Chris Fuscaldo, in Discobiografia Mutante: Albums that Revolutionized Brazilian Music.

Gilberto Gil e Rita Lee em show da turnê Refestança (1977)Instituto Gilberto Gil

Funnily enough, in the year Rita ended up behind bars, the same thing got Gil arrested, during a Doces Bárbaros tour. In the next year, they got a chuckle out of it together, in the backstage of Refestança.

Capa do álbum Refestança, de Gilberto Gil e Rita Lee (1977)Instituto Gilberto Gil

Gilberto Gil e Rita Lee no 11º Prêmio Sharp de Música Brasileira (1998-05-13)Instituto Gilberto Gil

Thirty years later, in 2007, when celebrating 40 years of career releasing Biograffiti, a box set containing three documentaries DVDs, Rita listed the most important moments of her history in music: “the TV Record festival in 1967, accompanying Gilberto Gil in “Domingo no parque…

Gilberto Gil, Roberto de Carvalho, Rita Lee e Flora Gil no camarim, nos bastidores de show (1982)Instituto Gilberto Gil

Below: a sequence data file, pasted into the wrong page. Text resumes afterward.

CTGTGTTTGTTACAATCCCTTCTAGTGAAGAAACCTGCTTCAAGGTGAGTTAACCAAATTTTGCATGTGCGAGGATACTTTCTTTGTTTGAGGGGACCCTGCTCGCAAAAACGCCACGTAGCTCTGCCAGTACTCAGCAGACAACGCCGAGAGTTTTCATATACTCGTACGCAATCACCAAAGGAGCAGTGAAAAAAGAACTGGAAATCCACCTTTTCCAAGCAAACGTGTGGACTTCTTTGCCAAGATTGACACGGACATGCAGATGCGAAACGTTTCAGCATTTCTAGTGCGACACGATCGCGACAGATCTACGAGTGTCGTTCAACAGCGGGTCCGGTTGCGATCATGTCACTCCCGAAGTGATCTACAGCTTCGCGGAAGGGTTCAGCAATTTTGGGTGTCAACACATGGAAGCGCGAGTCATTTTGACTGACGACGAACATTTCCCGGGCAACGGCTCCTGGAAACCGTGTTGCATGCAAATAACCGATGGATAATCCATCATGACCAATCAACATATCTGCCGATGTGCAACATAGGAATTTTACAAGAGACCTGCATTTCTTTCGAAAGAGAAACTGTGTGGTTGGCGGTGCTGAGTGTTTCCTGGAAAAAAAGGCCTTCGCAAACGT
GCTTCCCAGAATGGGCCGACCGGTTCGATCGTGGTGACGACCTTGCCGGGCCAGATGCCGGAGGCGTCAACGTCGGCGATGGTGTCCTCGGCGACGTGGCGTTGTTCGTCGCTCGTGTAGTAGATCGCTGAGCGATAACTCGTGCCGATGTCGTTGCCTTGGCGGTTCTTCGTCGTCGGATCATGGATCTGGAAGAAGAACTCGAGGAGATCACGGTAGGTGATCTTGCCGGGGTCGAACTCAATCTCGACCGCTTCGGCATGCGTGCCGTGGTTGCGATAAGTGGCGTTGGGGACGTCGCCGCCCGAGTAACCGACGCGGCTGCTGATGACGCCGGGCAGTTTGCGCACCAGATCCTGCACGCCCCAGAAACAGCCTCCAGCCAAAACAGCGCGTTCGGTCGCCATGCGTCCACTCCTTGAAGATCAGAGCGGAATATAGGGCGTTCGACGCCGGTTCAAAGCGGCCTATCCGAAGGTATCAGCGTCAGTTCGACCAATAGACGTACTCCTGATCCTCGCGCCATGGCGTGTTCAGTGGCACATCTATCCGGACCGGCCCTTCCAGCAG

“… when I got expelled from Os Mutantes and started to write songs on my own, the formation of Tutti Frutti; the beginning of my partnership with Roberto de Carvalho; the rest of it is yet to come,” said Rita in an interview published by Rio de Janeiro’s newspaper Extra.

With other Mutantes, Gilberto Gil would still have some history to be told. When sounded out by Sérgio Dias to compose something for Fool Metal Jack, an album released in 2013 for the 21st Century formation of Os Mutantes, the Bahia-born singer suggested him to bring back “Eu descobri.”

Gilberto Gil e o guitarrista Sérgio Dias no show 20 Anos-Luz (Novembro de 1985)Instituto Gilberto Gil

The song was in the track list of his 2012 album, Concerto de Cordas & Máquinas de Ritmo. The only track recorded in Portuguese in that new work by Os Mutantes, the song had an arrangement inspired by oriental music, even featuring a zither.